Senegal and Nigeria were able to stop small Ebola outbreaks by closely monitoring those who had contact with the sick person and quickly isolating anyone with symptoms. Mali is now scrambling to do the same. VOA’s Anne Look reports from Mali on what the country is doing to shut down the chain of transmission.
Video

Video Ukraine Marks Anniversary of Deadly 1930s Famine

During a commemoration for millions who died of starvation in Ukraine in the early 1930s, President Petro Poroshenko lashed out at Soviet-era totalitarianism for causing the deaths and accused today’s Russian-backed rebels in the east of using similar tactics. VOA’s Daniel Shearf reports from Kyiv.
Video

Video Hong Kong Protests at a Crossroads

New public opinion polls in Hong Kong indicate declining support for pro-democracy demonstrations after weeks of street protests. VOA’s Bill Ide in Guangzhou and Pros Laput in Hong Kong spoke with protesters and observers about whether demonstrators have been too aggressive in pushing for change.
Video

Video US Immigration Relief Imminent for Mixed-Status Families

Tens of thousands of undocumented immigrants in the Washington, D.C., area may benefit from a controversial presidential order announced this week. It's not a path to citizenship, as some activists hoped. But it will allow more immigrants who arrived as children or who have citizen children, to avoid deportation and work legally. VOA's Victoria Macchi talks with one young man who benefited from an earlier presidential order, and whose parents may now benefit after years of living in fear.
Video

Video New Skateboard Defies Gravity

A futuristic dream only a couple of decades ago, the hoverboard – a skateboard that floats above the ground - has finally been made possible. While still not ready for mass production, it promises to become a cool mode of transport... at least over some surfaces. VOA’s George Putic reports.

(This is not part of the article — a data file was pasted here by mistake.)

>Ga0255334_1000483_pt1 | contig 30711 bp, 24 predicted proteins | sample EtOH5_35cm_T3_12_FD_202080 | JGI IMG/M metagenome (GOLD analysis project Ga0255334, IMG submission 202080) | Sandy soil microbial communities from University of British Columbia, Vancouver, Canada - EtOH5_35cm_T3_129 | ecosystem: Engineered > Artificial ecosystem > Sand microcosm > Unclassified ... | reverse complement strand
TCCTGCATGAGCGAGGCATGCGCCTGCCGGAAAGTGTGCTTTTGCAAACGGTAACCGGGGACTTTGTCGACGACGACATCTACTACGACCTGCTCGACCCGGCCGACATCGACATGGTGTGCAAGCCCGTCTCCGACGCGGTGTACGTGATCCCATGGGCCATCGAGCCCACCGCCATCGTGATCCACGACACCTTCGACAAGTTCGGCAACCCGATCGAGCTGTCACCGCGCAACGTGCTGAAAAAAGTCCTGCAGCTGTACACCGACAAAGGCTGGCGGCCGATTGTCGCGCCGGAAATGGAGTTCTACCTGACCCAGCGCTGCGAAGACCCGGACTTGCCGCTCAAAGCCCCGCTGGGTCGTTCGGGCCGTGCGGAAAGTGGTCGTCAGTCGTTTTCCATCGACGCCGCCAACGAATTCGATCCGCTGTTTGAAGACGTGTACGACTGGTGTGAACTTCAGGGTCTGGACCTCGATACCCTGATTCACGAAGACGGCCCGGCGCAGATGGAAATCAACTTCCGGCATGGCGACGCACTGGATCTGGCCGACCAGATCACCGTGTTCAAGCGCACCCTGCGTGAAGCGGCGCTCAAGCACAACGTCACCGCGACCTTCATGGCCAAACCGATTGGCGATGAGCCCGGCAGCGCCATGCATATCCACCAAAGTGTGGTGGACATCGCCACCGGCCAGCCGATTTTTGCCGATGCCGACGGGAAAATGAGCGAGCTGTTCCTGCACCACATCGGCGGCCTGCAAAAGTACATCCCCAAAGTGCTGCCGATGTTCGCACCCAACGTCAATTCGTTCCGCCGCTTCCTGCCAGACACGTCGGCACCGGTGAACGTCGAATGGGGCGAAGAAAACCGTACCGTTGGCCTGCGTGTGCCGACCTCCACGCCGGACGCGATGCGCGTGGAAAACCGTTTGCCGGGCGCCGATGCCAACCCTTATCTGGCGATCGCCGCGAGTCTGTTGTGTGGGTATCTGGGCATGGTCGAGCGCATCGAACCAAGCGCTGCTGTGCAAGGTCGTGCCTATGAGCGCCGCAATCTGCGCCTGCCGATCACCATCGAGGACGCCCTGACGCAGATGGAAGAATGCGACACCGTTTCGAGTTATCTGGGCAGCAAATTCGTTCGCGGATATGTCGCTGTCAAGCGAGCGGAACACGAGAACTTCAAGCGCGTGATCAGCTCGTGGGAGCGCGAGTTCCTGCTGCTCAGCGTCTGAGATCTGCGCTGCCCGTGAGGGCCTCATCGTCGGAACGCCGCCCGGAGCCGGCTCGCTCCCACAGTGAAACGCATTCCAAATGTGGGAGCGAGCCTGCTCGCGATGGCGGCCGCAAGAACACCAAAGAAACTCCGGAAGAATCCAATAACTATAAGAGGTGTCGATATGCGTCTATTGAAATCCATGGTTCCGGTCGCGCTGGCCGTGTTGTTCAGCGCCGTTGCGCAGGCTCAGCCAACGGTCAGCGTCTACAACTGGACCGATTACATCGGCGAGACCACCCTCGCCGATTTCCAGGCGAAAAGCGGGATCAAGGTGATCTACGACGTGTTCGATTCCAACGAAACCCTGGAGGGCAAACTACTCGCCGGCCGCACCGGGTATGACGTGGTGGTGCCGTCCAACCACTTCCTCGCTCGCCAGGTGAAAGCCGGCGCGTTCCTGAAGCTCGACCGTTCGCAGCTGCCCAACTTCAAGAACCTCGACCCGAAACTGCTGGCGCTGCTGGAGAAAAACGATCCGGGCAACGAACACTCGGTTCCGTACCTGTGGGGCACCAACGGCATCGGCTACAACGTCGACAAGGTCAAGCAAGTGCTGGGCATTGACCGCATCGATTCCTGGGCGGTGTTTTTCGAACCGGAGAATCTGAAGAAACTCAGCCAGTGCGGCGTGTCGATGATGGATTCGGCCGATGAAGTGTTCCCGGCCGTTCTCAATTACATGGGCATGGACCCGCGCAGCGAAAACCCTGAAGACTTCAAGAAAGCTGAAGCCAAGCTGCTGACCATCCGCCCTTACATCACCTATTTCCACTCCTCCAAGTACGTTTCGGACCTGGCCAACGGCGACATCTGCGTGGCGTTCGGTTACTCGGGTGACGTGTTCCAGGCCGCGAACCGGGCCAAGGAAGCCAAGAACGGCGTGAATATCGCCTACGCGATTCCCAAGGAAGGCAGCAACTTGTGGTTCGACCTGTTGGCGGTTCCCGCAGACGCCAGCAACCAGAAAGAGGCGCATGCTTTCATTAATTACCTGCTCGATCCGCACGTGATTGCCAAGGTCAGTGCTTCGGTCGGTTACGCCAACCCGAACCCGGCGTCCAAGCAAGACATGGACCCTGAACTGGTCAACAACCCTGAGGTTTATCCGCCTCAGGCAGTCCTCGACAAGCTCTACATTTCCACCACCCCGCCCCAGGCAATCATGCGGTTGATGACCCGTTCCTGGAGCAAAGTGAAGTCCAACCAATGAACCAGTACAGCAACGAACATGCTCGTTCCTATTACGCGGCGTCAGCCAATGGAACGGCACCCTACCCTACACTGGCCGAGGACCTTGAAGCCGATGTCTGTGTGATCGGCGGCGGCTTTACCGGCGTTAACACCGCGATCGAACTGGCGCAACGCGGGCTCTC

Video

Video Falling Gas Prices Impact US Oil Extraction

With the price of oil now less than $80 a barrel, motorists throughout the United States are benefiting from gas prices below $3 a gallon. But as VOA’s Kane Farabaugh reports, the decreasing price of petroleum has a downside for the hydraulic fracturing industry in the United States.
Video

Video Tensions Build on Korean Peninsula Amid Military Drills

It has been another tense week on the Korean peninsula as Pyongyang threatened to again test nuclear weapons while the U.S. and South Korean forces held joint military exercises in a show of force. VOA’s Brian Padden reports from the Kunsan Air Base in South Korea.
Video

Video Mama Sarah Obama Honored at UN Women’s Entrepreneurship Day

President Barack Obama's step-grandmother is in the United States to raise money to build a $12 million school and hospital center in Kogelo, Kenya, the birthplace of the president's father, Barack Obama, Sr. She was honored for her decades of work to aid poor Kenyans at a Women's Entrepreneurship Day at the United Nations.
Video

Video Ebola Economic Toll Stirs W. Africa Food Security Concerns

The World Bank said Wednesday that it expects the economic impact of the Ebola outbreak on the sub-Saharan economy to cost somewhere betweenf $3 billion to $4 billion - well below a previously-outlined worst-case scenario of $32 billion. Some economists, however, paint a gloomier picture - warning that the disruption to regional markets and trading is considerable. Henry Ridgwell reports from London.
Video

Video Chaos, Abuse Defy Solution in Libya

The political and security crisis in Libya is deepening, with competing governments and, according to Amnesty International, widespread human rights violations committed with impunity. VOA’s Al Pessin reports from London.
Video

Video US Hosts Record 866,000 Foreign Students

Close to 900,000 international students are studying at American universities and colleges, more than ever before. About half of them come from Asia, mostly China. The United States hosts more foreign students than any other country in the world, and its foreign student population is steadily growing. Zlatica Hoke reports.

All About America

AppleAndroid